New world record Atlantic Salmon (landlocked) ratified by IGFA
The International Gamefish Association announced Monday that a 26-pound, 12-ounce catch from Michigan, USA is the new IGFA All-Tackle world record for landlocked Atlantic salmon.
The last thing Tom Aufiero expected last October, while fly fishing Torch Lake for Atlantic salmon, was to hook a world record. But that is what he did.
The International Gamefish Association announced Monday that the 54-year-old Indiana heart surgeon’s 26-pound, 12-ounce catch is the new IGFA All-Tackle world record for landlocked Atlantic salmon. He set another record too catching it on 6-pound test line.
“She didn’t hesitate at all,” said Aufiero, of Lafayette Ind. who caught the big female on a tiny shrimp pattern known as a mysis. She took his first cast with that fly after refusing several others.
“We were working the edges looking for fish,” he said. “The water is very clear. She would be interested in a fly the first time or two (casted), but was always reluctant to take it. We fished on an off for a couple of hours. It was that small shrimp fly that piqued its interest.”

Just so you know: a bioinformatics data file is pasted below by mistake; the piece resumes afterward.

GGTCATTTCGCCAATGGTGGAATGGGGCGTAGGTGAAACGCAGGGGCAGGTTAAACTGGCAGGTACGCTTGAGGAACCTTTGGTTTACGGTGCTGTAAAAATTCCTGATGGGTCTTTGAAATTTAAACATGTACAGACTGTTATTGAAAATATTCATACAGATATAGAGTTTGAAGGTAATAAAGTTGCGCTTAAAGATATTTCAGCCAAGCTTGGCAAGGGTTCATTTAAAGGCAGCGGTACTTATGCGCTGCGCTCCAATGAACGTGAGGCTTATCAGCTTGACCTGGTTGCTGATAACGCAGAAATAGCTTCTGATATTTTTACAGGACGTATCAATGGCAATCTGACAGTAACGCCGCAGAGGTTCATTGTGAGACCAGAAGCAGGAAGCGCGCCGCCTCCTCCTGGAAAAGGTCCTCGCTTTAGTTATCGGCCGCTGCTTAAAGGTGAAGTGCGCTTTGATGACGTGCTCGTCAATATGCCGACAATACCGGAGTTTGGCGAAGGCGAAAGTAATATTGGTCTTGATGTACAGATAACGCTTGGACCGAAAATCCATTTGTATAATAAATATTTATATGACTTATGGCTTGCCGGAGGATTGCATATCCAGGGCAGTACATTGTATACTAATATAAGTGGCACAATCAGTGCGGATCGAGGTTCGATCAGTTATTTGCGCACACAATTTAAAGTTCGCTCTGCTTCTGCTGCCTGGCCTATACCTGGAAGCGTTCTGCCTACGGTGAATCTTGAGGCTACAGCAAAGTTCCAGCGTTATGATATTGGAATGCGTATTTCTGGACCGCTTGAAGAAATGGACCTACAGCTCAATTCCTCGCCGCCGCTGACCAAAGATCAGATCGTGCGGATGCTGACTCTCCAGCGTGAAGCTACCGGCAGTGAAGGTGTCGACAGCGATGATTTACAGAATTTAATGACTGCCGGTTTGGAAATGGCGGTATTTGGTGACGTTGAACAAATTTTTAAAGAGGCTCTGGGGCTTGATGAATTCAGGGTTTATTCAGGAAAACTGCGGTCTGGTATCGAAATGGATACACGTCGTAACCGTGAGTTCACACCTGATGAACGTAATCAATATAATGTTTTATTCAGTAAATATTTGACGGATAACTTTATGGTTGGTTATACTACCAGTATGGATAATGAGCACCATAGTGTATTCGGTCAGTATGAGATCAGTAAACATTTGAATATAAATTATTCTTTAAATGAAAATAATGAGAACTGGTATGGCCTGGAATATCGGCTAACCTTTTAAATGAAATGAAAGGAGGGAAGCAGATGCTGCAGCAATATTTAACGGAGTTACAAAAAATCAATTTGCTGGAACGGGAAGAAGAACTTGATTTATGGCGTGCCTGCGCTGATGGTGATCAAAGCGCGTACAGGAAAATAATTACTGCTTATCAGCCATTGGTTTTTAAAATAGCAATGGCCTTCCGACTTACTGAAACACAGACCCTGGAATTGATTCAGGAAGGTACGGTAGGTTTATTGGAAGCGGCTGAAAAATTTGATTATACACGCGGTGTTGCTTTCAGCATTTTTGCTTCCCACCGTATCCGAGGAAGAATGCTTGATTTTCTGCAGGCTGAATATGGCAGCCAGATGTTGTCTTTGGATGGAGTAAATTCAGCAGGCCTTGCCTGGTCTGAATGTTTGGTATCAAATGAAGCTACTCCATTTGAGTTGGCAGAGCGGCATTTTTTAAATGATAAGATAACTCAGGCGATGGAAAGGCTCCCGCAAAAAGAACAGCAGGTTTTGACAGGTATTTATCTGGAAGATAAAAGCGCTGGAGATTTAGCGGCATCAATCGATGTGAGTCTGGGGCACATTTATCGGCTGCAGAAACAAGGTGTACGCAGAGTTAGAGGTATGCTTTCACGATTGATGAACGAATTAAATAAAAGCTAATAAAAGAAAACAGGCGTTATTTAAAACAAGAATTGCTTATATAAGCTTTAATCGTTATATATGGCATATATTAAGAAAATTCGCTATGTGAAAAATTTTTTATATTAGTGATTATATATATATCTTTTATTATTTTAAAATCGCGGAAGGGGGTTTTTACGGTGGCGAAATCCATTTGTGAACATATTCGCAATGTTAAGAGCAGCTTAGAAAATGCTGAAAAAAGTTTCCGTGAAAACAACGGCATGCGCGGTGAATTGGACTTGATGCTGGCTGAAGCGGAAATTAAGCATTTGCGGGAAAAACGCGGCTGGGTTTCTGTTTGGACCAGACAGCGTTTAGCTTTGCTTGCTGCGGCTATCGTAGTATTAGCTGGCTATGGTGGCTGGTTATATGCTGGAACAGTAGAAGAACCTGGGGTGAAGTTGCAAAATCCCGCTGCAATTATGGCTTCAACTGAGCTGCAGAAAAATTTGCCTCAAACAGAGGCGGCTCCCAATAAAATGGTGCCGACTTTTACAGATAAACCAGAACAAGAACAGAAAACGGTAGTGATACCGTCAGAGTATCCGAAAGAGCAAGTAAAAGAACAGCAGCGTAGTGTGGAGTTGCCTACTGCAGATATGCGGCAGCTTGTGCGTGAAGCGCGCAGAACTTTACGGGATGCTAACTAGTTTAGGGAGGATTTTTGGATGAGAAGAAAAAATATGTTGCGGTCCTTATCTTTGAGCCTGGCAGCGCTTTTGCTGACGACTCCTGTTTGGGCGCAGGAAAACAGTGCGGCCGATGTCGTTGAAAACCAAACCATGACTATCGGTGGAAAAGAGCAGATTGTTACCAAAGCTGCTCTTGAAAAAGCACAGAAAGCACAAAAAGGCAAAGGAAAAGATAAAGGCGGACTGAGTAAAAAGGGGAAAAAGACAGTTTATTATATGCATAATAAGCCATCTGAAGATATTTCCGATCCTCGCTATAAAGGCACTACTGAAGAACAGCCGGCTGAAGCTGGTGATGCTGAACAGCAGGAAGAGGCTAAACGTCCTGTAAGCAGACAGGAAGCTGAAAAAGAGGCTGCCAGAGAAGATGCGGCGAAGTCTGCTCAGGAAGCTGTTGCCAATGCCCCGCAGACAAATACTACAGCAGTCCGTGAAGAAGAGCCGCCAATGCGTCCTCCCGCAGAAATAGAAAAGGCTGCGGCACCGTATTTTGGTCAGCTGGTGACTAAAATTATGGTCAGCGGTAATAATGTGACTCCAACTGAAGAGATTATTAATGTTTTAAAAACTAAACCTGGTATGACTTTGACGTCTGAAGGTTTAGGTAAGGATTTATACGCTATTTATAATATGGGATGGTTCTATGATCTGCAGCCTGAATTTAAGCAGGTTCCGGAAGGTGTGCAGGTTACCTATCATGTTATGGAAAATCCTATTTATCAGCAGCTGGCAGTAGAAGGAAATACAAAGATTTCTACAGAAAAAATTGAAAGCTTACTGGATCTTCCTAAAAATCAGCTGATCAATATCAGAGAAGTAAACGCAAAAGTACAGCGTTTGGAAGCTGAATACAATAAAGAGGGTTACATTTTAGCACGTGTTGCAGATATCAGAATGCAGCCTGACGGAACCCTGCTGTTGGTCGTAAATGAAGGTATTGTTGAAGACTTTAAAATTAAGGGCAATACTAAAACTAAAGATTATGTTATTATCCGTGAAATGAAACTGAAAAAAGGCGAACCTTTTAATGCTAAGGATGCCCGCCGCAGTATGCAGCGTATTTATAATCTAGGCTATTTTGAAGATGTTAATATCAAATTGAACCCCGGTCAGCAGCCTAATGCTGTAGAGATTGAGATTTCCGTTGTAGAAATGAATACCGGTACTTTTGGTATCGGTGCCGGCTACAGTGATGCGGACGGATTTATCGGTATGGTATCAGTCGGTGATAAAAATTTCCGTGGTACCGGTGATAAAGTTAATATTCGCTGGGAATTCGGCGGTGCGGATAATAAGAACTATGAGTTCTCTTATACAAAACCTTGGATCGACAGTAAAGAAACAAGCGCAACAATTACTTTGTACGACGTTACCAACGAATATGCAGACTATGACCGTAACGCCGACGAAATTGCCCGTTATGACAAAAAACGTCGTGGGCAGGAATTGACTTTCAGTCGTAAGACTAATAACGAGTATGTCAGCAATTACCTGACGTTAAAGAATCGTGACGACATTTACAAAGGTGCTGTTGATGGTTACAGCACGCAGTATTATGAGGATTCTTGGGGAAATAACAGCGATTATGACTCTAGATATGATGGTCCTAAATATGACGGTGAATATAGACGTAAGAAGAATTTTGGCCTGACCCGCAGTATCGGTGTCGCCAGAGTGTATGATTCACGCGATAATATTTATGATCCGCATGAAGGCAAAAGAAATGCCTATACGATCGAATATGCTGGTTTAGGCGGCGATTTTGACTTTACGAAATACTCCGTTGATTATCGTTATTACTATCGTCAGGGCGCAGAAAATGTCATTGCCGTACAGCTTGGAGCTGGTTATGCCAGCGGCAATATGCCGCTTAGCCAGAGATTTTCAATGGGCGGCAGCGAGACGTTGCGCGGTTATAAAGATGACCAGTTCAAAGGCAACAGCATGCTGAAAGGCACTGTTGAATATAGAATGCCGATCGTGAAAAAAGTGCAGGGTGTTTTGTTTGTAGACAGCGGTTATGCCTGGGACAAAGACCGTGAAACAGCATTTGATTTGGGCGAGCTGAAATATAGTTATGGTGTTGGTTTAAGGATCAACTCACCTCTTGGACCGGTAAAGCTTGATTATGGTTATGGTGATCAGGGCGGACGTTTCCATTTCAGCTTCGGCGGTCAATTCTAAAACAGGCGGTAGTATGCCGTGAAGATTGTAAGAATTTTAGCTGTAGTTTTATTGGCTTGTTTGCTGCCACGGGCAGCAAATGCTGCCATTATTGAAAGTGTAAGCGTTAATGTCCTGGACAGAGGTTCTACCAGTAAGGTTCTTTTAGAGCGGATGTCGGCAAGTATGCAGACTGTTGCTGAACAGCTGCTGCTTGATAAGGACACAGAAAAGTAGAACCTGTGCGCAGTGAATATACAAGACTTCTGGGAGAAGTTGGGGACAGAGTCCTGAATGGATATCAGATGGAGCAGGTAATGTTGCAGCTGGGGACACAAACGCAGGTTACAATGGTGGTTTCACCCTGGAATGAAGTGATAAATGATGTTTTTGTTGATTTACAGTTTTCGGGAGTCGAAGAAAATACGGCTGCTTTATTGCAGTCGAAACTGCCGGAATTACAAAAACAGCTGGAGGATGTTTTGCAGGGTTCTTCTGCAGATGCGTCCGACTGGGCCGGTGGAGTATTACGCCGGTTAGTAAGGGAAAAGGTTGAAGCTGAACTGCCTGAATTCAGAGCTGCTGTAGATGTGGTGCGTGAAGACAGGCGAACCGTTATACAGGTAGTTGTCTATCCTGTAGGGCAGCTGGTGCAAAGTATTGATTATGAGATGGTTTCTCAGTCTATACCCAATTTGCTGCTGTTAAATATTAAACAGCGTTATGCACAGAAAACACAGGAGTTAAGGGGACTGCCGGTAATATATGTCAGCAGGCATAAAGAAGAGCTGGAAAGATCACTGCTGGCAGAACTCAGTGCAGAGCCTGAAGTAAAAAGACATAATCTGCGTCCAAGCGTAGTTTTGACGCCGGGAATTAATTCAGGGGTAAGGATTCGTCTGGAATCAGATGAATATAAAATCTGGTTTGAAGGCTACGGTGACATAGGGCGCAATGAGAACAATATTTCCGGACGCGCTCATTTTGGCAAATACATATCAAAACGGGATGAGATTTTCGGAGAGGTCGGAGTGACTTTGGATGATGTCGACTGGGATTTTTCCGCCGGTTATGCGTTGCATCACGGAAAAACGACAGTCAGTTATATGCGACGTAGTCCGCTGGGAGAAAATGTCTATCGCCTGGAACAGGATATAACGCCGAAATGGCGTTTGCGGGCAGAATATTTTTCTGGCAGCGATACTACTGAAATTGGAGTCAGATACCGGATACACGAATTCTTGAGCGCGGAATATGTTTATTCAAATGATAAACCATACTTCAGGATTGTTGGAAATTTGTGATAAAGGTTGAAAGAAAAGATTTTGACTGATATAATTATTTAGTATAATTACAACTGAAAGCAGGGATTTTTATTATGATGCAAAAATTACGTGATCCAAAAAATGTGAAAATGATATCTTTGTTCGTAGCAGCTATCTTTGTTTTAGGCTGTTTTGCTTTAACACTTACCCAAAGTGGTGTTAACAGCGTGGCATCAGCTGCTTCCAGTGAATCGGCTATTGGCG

Good thing too, said Aufiero’s fishing guide, Matt Supinski, owner of the Gray Drake Lodge on the Muskegon River. Supinski and Aufiero had spent several successful days fishing steelhead on the Muskegon River, then opted to go to Torch Lake for something different after the Muskegon turned muddy following a big release of water from Croton Dam.
“I was pulling my hair out, running out of hope having tried everything,” said Supinski about Aufiero’s fish. “I’d changed flies 16 or 17 times. Then I decided there must be some mysis shrimp in the lake and put one on figuring to give it one more try.
“Tom dead-drifted the shrimp and she saw it, then moved three to four feet off the bottom and just engulfed it. Tom, being a good steelhead fisherman, knew not to set the hook too early. Then he stuck the fish and all hell broke loose.”
Aufiero said he fought the salmon for 15 minutes and called it “a dogged fight,” before landing the big female.